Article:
Ohio County Students Commemorate 9/11
Most school students today hadn’t been born yet when the Sept. 11, 2001 terrorist attacks on America took place — and those who were have no memory of the day.
Many schools in the Northern Panhandle on Tuesday observed 9/11 with the goal of passing on impressions from that day to the next generation — either through the personal recollections of teachers, or by honoring the efforts of local first responders.
Flags were flown at half-staff on Tuesday at West Virginia’s public schools and government buildings, following a directive from Gov. Jim Justice. In Ohio County, students gathered outside at Woodsdale and Elm Grove elementary schools for a moment of silence, while members of the Wheeling Fire and Police departments passed out American flags to the students.
In Hancock County, students were encouraged to observe Patriot Day by wearing red, white and blue, said Andrea Dulaney, director of student services for Hancock County Schools.
“It is important that we remember those that died during this time in history. Sept. 11 is a day of remembrance to honor all our heroes that came together on that day to help those in need,” she said.
Weir Middle School students remembered 9/11 by singing the national anthem, while staff at the school donated money to flood victims, according to Dulaney. At Weirton Elementary School, meanwhile, first responders and school officials observed a program by fourth-grade students, who sang “God Bless the USA” and presented emergency workers with baskets of treats to show their appreciation.
At Weir High School, the songs “God Bless the USA” and “Where Were You When the World Stopped Turning” took on additional meaning as Betty Smith, instructor of the American Sign Language class at the school, stood by the flag pole and sang and signed patriotic songs. Other commemoration and readings about 9/11 took place at Allison Elementary, New Manchester Elementary and Oak Glen Middle School.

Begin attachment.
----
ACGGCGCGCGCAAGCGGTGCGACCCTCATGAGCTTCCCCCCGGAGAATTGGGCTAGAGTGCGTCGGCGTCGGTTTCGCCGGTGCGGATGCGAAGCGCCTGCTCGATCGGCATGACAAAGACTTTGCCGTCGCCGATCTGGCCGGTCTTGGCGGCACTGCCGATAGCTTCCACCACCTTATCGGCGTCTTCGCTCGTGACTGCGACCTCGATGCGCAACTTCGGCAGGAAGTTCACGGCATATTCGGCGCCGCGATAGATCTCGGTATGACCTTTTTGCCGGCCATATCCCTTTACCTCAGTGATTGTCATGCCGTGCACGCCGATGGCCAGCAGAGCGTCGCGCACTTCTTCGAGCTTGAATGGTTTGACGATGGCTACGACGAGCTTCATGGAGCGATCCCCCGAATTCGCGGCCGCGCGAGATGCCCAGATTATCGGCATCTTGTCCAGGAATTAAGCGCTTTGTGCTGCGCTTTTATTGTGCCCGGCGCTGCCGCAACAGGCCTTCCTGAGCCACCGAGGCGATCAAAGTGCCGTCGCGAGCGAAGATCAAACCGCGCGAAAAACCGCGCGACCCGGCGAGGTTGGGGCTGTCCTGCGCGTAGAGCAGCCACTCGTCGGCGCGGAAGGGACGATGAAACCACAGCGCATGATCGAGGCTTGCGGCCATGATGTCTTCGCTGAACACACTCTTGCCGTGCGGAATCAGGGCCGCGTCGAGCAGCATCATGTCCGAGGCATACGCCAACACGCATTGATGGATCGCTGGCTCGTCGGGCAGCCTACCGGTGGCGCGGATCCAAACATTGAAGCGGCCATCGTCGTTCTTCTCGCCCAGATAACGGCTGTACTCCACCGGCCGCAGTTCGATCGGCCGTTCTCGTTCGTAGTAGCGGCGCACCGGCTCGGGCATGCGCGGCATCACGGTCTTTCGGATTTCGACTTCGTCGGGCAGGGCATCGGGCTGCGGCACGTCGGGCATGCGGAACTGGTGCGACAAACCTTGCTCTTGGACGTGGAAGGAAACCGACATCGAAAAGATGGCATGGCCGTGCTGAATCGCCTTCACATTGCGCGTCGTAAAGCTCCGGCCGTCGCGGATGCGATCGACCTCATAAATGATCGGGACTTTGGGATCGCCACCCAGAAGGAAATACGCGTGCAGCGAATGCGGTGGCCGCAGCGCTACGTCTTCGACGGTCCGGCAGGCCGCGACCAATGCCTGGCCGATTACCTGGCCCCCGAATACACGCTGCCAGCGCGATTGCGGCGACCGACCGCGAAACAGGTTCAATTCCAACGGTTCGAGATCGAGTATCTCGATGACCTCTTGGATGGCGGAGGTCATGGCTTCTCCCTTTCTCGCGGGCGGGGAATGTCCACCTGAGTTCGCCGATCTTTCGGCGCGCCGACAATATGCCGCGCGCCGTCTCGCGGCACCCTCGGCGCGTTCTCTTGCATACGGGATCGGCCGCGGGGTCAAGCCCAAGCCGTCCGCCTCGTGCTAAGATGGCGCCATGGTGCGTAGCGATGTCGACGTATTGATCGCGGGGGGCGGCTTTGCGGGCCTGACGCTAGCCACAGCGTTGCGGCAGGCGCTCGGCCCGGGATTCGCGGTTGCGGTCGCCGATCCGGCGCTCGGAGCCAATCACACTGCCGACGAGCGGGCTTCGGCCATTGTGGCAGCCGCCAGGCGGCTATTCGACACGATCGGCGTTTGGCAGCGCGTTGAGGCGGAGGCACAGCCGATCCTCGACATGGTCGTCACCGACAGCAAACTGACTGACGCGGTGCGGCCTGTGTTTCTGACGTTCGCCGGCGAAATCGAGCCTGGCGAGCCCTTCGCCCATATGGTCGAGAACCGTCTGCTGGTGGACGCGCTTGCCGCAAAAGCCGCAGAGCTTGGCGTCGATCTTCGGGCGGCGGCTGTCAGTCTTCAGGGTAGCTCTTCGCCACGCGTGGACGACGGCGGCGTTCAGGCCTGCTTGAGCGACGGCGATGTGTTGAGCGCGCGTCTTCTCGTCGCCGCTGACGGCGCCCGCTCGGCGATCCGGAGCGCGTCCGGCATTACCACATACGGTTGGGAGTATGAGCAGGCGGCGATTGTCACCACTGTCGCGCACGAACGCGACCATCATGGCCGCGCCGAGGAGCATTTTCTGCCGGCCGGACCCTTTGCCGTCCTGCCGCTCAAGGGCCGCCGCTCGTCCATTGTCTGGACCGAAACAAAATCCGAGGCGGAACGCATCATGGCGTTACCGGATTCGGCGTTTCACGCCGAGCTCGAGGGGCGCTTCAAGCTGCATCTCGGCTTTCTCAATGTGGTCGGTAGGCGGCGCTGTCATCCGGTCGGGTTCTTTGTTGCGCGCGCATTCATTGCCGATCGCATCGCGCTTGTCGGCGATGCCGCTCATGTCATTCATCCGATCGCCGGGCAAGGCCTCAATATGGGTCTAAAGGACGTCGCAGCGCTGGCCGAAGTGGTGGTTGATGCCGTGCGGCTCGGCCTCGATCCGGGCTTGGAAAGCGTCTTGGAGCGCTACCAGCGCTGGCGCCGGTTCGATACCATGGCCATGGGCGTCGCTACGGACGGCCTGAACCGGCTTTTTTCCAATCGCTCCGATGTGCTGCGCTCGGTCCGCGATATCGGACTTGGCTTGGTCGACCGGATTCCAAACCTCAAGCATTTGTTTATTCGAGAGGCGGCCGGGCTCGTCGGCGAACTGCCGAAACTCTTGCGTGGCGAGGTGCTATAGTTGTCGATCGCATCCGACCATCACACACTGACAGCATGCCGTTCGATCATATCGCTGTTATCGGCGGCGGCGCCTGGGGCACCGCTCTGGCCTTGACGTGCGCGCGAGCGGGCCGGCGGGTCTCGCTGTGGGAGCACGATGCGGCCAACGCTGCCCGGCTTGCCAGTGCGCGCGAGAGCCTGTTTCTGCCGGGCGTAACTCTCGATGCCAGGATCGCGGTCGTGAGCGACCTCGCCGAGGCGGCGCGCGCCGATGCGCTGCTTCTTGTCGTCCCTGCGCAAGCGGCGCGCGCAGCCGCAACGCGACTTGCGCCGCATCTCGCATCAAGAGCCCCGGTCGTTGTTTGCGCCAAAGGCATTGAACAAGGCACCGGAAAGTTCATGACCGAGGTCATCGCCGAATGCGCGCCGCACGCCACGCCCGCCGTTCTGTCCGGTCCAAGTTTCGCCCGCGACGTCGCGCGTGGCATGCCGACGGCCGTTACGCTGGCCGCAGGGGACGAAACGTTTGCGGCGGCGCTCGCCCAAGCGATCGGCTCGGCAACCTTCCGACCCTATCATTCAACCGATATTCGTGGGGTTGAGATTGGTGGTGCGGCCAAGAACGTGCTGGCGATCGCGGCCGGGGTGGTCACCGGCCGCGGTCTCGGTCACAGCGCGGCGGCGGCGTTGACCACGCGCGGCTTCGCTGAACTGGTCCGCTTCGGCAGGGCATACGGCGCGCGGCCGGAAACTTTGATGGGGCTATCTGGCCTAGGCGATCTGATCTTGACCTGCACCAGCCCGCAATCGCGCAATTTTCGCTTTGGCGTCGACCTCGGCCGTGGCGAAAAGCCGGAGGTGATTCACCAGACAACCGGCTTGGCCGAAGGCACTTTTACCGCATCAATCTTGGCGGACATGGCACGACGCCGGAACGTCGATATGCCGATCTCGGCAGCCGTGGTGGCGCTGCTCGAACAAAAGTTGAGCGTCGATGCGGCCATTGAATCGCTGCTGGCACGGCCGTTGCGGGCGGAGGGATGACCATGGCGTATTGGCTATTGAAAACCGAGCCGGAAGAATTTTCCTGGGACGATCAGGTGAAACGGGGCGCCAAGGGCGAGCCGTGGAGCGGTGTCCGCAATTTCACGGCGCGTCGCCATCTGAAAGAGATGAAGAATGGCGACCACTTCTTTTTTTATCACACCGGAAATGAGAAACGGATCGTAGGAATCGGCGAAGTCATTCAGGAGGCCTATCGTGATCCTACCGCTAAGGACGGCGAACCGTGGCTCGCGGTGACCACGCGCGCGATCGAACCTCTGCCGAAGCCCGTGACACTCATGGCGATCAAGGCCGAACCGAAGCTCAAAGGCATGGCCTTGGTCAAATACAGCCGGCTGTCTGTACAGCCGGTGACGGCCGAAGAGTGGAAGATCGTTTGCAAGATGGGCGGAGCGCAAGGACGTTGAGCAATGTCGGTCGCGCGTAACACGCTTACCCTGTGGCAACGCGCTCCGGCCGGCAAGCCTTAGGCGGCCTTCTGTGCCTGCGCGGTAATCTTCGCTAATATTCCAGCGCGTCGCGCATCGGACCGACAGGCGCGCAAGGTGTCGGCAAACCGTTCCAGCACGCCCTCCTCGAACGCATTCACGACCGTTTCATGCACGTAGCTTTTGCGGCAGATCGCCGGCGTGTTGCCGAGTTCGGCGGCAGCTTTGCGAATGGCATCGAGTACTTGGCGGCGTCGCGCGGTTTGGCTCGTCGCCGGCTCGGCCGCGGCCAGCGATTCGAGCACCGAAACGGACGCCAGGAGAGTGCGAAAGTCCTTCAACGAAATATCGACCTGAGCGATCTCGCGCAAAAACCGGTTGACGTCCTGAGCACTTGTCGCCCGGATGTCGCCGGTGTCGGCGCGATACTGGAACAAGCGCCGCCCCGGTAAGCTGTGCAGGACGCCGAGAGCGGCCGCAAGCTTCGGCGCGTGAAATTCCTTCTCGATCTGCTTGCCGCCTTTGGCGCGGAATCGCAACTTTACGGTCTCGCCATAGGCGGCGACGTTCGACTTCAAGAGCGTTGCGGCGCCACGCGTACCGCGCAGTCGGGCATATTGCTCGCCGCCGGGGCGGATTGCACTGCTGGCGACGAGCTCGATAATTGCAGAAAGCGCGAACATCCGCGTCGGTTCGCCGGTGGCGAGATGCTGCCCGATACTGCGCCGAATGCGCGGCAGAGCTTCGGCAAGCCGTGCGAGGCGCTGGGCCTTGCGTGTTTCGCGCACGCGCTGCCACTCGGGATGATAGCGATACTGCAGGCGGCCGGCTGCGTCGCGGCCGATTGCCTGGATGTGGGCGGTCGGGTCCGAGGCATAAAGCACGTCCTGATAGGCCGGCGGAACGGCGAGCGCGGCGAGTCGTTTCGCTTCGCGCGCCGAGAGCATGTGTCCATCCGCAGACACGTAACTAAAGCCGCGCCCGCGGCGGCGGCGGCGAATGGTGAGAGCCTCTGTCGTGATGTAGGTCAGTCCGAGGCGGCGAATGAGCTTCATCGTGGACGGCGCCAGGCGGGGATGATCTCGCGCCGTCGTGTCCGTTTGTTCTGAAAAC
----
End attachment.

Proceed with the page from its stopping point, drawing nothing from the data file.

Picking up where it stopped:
At Oak Glen High School, Principal Dave Smith spoke to the student body and the band played a medley of patriotic music.
Events to commemorate 9/11 also took place in Marshall County Schools, where students at Washington Lands Elementary and Sherrard Middle schools participated in moments of silence.
“It was the greatest loss of civilian life since Pearl Harbor, “ said Michael Berner, principal at Washington Lands. “It changed the world in which we live. These are changes our kids have grown up with but changes that we can remember like it was yesterday.”
The West Virginia Legislature this year passed a measure creating “Celebrate Freedom Week” each year to coincide with the anniversary of the Sept. 11, 2001 attacks, and Constitution Day on Sept. 17. West Virginia schools now are required to provide during this week at least three hours of appropriate instruction in each social studies class focusing on the Declaration of Independence and the U.S. Constitution, with an emphasis on the Bill of Rights.
Wetzel County Schools Superintendent Robin Daquilante said the school district is allowing each teacher to decide programs for “Celebrate Freedom Week” as it pertains to the courses of study in their classrooms. She agreed it is important that students learn about what happened on Sept. 11, 2001.
“It is a part of our history,” Daquilante said. “It is just as important as other conflicts we study that have led us to war. A lot of lives were lost in the U.S. because of the foreign attacks on our own soil.”